Seeing all the discussion on the flow calcs I contacted an old prof. of mine (PHD in Mathematics) and asked him to go over it with me.  Will post his results once the scanner stops fighting with me, but bottom line was that the book charts are off by quite a bit...go figure...He thinks the reason is they are trying to build in a safety margin for firefighters so they have more than they think to help keep them non-toasty. The coefficient is where they made the adjustment according to his calculations.

Bruce,

The biggest problem with any friction loss calculations today is that rarelyhave they been modernized to take into account new materials tht hose are made out of such as nitrile rubber hose, or hose where the liner is impregnated into the inner jacket of the hose.  Add to that the fact that there are many hoses listed as a specific size, like 1 3/4, that are actually now somewhere between 1.88 and 1.95 inside diameter.  It is obvious that if you are using coefficients that are for old style hose, that is actualy 1.75 inside diameter your calculations will be massively wrong.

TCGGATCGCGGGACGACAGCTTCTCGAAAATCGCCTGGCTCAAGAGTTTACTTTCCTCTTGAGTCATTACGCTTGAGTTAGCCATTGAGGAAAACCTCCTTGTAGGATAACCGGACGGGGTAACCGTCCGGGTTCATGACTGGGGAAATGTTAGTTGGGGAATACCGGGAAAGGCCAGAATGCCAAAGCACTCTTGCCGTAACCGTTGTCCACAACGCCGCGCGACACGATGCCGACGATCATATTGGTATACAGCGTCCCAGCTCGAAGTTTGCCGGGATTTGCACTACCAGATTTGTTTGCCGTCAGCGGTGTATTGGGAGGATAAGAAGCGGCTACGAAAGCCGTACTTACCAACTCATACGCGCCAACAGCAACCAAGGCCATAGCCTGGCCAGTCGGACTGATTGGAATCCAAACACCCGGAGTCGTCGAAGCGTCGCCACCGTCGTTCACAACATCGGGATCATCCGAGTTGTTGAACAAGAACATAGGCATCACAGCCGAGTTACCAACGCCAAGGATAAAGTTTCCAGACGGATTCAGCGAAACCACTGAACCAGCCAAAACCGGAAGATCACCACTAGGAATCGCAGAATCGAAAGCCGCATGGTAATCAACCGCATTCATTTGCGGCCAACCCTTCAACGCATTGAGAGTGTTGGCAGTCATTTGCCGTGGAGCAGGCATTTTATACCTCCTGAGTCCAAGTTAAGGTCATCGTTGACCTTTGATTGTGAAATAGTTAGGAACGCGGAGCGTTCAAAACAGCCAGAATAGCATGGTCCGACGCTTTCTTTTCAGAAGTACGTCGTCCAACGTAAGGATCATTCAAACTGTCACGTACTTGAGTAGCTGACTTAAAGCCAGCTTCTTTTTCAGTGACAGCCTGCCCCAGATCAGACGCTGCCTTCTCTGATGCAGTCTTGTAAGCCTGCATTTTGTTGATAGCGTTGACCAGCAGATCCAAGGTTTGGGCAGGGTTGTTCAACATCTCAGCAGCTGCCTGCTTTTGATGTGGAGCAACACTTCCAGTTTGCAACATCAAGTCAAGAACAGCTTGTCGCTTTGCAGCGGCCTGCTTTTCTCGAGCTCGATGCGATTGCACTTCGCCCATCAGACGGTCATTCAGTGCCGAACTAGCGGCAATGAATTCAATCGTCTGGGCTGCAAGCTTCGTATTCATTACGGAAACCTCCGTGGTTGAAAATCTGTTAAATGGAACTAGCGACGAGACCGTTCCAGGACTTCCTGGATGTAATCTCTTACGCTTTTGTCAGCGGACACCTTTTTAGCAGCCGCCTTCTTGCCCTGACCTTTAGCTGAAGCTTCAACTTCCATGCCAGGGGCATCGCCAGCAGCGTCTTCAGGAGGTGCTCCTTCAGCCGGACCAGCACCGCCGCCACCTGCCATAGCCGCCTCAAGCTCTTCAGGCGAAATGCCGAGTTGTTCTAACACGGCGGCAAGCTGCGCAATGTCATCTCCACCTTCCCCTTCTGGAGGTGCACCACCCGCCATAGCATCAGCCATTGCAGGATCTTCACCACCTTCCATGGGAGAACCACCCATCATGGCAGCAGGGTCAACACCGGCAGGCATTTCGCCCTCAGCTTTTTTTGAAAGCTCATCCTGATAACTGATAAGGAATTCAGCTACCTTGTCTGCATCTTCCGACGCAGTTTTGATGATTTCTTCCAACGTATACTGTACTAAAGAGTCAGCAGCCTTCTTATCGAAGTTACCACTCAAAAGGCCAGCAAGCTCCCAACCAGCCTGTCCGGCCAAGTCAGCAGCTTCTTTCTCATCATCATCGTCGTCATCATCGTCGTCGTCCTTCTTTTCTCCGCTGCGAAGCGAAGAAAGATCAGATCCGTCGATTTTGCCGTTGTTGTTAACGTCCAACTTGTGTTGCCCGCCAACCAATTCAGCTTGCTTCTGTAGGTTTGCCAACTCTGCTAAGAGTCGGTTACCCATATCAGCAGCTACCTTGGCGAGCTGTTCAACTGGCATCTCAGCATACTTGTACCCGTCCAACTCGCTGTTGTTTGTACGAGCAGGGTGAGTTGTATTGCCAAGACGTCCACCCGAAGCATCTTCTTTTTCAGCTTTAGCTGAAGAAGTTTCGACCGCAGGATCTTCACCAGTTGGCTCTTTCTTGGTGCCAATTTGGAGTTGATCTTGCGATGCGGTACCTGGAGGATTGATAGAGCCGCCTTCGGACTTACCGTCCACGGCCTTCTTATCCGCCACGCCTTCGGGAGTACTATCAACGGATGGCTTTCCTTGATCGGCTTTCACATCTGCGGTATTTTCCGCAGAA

To be brutally honest I don't believe what the manufacturers say about their hose size or friction loss figures.  This is why both of my FDs have gone to using inline gauges and flow meters to get proper flows and pressures for our hoselines.  One benefit of doing that is we found on our first out engine is that at 150 gpm we have roughly 50 psi friction loss in our crosslay pre-connect piping.  That is simply outrageous, and by today's standards, completely unacceptable.